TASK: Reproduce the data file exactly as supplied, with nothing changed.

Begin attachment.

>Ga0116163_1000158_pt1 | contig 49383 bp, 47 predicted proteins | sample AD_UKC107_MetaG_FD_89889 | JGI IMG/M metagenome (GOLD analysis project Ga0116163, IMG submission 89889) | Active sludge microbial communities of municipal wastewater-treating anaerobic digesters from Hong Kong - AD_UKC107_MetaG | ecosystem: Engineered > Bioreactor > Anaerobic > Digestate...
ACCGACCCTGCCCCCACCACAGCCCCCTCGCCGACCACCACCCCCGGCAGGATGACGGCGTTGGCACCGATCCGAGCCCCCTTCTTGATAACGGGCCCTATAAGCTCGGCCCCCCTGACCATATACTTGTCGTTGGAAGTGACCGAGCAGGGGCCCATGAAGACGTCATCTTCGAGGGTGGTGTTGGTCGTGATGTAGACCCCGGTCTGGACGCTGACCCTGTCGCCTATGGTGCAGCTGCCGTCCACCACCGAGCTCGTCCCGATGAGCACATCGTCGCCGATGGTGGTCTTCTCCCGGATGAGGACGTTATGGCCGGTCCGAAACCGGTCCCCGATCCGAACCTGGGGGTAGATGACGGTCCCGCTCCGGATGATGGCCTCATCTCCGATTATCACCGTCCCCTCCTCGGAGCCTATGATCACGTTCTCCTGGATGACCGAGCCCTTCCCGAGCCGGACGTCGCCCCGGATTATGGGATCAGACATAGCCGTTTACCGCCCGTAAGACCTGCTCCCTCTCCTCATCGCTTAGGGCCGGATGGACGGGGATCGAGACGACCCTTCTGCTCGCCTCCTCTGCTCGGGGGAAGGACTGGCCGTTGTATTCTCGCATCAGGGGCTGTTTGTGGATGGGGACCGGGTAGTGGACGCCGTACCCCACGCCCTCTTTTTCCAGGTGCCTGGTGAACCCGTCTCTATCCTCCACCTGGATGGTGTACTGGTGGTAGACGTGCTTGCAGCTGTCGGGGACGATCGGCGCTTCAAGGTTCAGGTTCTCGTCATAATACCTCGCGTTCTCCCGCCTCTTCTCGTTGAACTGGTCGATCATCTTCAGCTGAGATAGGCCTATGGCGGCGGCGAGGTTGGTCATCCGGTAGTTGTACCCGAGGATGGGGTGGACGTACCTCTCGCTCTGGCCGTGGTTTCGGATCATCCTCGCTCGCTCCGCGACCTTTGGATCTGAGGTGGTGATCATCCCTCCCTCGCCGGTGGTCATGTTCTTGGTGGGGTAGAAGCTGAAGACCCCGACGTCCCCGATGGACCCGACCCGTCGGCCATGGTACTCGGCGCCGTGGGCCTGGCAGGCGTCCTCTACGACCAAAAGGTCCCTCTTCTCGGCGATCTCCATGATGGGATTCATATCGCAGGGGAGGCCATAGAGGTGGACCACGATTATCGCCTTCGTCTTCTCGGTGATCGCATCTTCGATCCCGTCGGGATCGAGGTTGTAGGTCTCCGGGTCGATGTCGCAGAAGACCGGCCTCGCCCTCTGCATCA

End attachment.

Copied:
>Ga0116163_1000158_pt1 | contig 49383 bp, 47 predicted proteins | sample AD_UKC107_MetaG_FD_89889 | JGI IMG/M metagenome (GOLD analysis project Ga0116163, IMG submission 89889) | Active sludge microbial communities of municipal wastewater-treating anaerobic digesters from Hong Kong - AD_UKC107_MetaG | ecosystem: Engineered > Bioreactor > Anaerobic > Digestate...
ACCGACCCTGCCCCCACCACAGCCCCCTCGCCGACCACCACCCCCGGCAGGATGACGGCGTTGGCACCGATCCGAGCCCCCTTCTTGATAACGGGCCCTATAAGCTCGGCCCCCCTGACCATATACTTGTCGTTGGAAGTGACCGAGCAGGGGCCCATGAAGACGTCATCTTCGAGGGTGGTGTTGGTCGTGATGTAGACCCCGGTCTGGACGCTGACCCTGTCGCCTATGGTGCAGCTGCCGTCCACCACCGAGCTCGTCCCGATGAGCACATCGTCGCCGATGGTGGTCTTCTCCCGGATGAGGACGTTATGGCCGGTCCGAAACCGGTCCCCGATCCGAACCTGGGGGTAGATGACGGTCCCGCTCCGGATGATGGCCTCATCTCCGATTATCACCGTCCCCTCCTCGGAGCCTATGATCACGTTCTCCTGGATGACCGAGCCCTTCCCGAGCCGGACGTCGCCCCGGATTATGGGATCAGACATAGCCGTTTACCGCCCGTAAGACCTGCTCCCTCTCCTCATCGCTTAGGGCCGGATGGACGGGGATCGAGACGACCCTTCTGCTCGCCTCCTCTGCTCGGGGGAAGGACTGGCCGTTGTATTCTCGCATCAGGGGCTGTTTGTGGATGGGGACCGGGTAGTGGACGCCGTACCCCACGCCCTCTTTTTCCAGGTGCCTGGTGAACCCGTCTCTATCCTCCACCTGGATGGTGTACTGGTGGTAGACGTGCTTGCAGCTGTCGGGGACGATCGGCGCTTCAAGGTTCAGGTTCTCGTCATAATACCTCGCGTTCTCCCGCCTCTTCTCGTTGAACTGGTCGATCATCTTCAGCTGAGATAGGCCTATGGCGGCGGCGAGGTTGGTCATCCGGTAGTTGTACCCGAGGATGGGGTGGACGTACCTCTCGCTCTGGCCGTGGTTTCGGATCATCCTCGCTCGCTCCGCGACCTTTGGATCTGAGGTGGTGATCATCCCTCCCTCGCCGGTGGTCATGTTCTTGGTGGGGTAGAAGCTGAAGACCCCGACGTCCCCGATGGACCCGACCCGTCGGCCATGGTACTCGGCGCCGTGGGCCTGGCAGGCGTCCTCTACGACCAAAAGGTCCCTCTTCTCGGCGATCTCCATGATGGGATTCATATCGCAGGGGAGGCCATAGAGGTGGACCACGATTATCGCCTTCGTCTTCTCGGTGATCGCATCTTCGATCCCGTCGGGATCGAGGTTGTAGGTCTCCGGGTCGATGTCGCAGAAGACCGGCCTCGCCCTCTGCATCA